More Tips for Controlling of Chronic Pain

 Vijai P. Sharma, Ph.D.

I received a lot of positive feedback on my article on chronic pain, published on the 30th of August. 

Some of you told me that you mailed a copy of the article to your friends and relatives. So, bowing to the popular request, here is a follow up with some more tips. 

We all know of two things to do when we have pain. First, to take medication and second, to rest. When you have acute pain, these two things normally work effectively. 

But in the case of chronic pain, we are still stuck with the pain. "No matter, what I do, it doesn't go away, (or) it becomes worse. " We begin to feel we have lost control over our life.  Hopelessness and despair are our worst enemies. If I were to advise you just one thing about pain, it would be what Churchill once said to the gathering of his old high school, "Never give up! Never! Never! Never! " 

This is a great message. Write it down on small index cards and keep it in your pocket book, car, bedroom, and all other areas where you usually spend your time. Look at this card every time when you feel discouraged and hopeless. Picture in your mind the facial expression of courage and the tone of voice that Churchill must have displayed when he uttered these words. Picture yourself delivering the same message (maybe to group of chronic pain people) with appropriate emotion and bodily expression.  

The feeling of loss of control and despair comes from having run out of options. Keep a number of options up your sleeve to choose from when you are trying to control your pain. As long as you can take something out from your arsenal to defend against pain, you are winning. 

1. See in your mind's eye an imaginary "pain meter" to measure how severe your pain is before and after you try a pain control method. Imagine that a pain meter looks like the parking meters you see downtown. Imagine that on its dial, it has numbers from 0 to 100 in the units of tens, like 0, 10, 20, 30, and so on, up to 100. In this scale, 0 means "No pain" and 100 means "Extreme pain" 

How much your pain is at a given time can be shown by the needle moving across the dial, between the 0 to 100 numbers. Color the dial of the pain meter so you can read it easily. The dial from 70 to 100 may be in red color, 40 to 70 in orange, and 0 to 40 in yellow. The shades of color can be visualized according to the value of the numbers. Now, you are ready to use the meter. Sit back, close your eyes, and look at the needle in your imaginary pain meter.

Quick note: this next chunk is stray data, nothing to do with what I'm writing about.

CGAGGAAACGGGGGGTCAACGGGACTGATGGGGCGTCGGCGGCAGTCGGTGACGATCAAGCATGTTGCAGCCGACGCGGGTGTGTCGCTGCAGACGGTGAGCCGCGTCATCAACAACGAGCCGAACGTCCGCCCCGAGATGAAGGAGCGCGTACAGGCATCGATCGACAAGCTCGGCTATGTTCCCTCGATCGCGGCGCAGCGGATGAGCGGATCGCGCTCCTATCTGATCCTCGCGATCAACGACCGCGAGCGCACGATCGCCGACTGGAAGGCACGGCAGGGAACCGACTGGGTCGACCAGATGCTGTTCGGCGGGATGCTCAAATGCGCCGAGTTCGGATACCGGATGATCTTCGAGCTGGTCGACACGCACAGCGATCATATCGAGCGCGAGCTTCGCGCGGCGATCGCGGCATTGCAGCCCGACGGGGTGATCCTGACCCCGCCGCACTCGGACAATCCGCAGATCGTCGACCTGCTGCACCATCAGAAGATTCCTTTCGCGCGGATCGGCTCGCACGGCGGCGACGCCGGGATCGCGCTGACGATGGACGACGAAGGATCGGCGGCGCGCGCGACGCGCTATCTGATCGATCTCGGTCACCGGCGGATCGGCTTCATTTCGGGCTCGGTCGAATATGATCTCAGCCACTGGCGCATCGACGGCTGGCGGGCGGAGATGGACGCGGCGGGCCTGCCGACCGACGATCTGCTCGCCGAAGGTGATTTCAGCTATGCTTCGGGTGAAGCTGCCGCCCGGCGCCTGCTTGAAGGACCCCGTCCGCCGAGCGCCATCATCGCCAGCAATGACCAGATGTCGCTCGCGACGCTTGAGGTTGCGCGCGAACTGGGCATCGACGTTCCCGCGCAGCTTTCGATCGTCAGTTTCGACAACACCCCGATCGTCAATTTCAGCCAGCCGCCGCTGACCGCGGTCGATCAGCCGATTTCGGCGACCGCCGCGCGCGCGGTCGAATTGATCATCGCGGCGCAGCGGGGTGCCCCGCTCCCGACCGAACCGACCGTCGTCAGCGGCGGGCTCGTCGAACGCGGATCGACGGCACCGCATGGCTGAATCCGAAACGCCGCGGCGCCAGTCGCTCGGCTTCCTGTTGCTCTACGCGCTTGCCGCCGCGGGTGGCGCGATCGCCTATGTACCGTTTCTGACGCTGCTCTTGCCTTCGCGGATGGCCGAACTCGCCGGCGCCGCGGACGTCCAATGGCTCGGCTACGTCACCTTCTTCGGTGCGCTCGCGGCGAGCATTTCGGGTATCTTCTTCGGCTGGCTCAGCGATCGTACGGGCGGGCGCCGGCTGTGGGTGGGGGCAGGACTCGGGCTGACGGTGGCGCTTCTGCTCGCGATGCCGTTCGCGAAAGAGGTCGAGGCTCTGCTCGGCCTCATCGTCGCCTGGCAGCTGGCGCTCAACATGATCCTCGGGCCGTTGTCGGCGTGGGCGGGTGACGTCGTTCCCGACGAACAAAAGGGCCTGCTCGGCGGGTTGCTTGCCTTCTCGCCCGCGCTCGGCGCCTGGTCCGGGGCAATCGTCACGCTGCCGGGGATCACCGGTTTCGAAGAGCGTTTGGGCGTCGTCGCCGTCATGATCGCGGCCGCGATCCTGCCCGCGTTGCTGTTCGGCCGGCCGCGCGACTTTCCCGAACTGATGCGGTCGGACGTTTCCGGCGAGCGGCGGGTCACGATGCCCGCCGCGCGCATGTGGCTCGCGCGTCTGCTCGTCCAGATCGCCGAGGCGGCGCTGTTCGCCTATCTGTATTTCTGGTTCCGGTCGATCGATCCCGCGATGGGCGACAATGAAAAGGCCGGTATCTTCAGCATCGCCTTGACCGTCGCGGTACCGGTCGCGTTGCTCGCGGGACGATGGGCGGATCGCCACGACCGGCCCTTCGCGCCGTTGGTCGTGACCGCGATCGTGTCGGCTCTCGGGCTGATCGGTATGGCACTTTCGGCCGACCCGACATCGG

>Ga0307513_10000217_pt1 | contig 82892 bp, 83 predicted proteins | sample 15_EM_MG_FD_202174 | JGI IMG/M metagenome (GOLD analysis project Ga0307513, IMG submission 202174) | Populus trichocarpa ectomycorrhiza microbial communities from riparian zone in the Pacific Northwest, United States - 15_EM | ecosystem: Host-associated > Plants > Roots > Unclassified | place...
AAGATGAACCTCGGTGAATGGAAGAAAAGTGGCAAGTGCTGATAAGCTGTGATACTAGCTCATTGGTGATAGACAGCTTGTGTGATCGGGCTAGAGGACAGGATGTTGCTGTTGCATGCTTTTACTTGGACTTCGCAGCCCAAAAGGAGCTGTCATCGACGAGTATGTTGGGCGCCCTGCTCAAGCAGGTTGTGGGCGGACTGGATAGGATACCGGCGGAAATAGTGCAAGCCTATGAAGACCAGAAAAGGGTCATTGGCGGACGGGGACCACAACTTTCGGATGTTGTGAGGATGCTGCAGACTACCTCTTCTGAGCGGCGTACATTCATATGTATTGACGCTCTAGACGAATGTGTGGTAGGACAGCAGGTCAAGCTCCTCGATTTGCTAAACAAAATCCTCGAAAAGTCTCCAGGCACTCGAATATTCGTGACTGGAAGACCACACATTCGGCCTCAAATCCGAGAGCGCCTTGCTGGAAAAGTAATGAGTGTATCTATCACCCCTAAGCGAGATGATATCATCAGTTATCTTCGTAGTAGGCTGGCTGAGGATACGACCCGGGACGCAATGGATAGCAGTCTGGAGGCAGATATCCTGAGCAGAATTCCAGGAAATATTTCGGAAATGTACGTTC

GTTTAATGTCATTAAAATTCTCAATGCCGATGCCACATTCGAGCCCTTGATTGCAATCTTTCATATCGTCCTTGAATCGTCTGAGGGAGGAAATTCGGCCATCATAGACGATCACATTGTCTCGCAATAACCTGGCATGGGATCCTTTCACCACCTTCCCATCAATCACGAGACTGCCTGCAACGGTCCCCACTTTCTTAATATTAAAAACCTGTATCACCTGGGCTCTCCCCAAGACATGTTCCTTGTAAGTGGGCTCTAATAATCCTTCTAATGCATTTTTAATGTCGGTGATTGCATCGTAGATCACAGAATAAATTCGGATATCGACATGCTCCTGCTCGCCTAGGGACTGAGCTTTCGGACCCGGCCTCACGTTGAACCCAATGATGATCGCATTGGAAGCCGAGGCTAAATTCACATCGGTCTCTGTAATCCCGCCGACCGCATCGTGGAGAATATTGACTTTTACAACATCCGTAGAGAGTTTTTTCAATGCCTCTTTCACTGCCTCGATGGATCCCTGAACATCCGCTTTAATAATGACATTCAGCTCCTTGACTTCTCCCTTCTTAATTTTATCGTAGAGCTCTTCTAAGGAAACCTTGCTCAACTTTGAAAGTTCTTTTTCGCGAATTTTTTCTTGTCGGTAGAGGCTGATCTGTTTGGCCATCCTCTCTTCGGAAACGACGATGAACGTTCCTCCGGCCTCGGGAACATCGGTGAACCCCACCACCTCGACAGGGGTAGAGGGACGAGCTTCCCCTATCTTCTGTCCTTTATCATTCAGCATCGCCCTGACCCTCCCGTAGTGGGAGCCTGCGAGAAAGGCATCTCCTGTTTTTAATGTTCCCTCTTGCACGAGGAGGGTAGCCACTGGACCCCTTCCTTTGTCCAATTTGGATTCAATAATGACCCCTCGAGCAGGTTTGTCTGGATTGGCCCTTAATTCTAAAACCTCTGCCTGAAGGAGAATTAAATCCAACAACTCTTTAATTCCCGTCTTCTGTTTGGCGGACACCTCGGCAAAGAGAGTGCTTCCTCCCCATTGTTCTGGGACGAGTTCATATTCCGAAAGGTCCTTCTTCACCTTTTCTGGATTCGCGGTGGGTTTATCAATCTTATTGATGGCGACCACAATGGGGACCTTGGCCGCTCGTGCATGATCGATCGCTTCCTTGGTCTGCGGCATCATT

Take a few, easy relaxing breaths and see if the needle is moving towards the lighter shade. In most cases, the needle will slide across the lower numbers. Let it slide until it settles down--it won't move down any further. Take a second reading at this point. Many people when they get a hang of it and practice patiently, are able to slide the needle 10 to 20 points. Accordingly, they feel instant relief, at least partially. 

2. Find appropriate words and analogies to describe your pain. For example, is it a throbbing pain like the pus-formed wound or does it burn like you have touched a burning cigarette, or does it feel like someone is cutting it with a sharp knife? You may have other words and analogies that would describe your pain more appropriately. 

We are frustrated when someone asks us what our pain is like and we don't know how to describe our pain. We feel a sense of control when we can describe the pain accurately just as it hurts. Then it becomes a tool that we can use to change our pain, as described in the next point. 

3. Take a set of crayons and papers. Draw the shape and color of your pain. Let us suppose I have a burning pain in my thigh. I would draw a small burning log and color it to represent the flames coming out of the log. Then I would sit down and imagine that the flames have started to die out. I would see that the color of flames has begun to fade. The log has started to become smaller and smaller. I would see white ash collecting over the log to muffle the heat that was coming out of it earlier. 

The heat changes to just the warm feeling. If my sensations are changing with my imagination, I might then go on to imagine, a big block of ice on the top of the extinguished lot. It is possible that I may feel the cold of the ice and even the numbing that ice can produce. 

You may devise your own creative imagination that best suits your pain and your imagination. As I said earlier, it doesn't matter what you try. As long as you have some things up your sleeve that you can do to engage your mind, you will come out as a winner. Please follow your doctor's prescription along with these techniques.

This is an educational article for general information and not professional advice. Consult a professional for your specific case

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Copyright 1996, Mind Publications 


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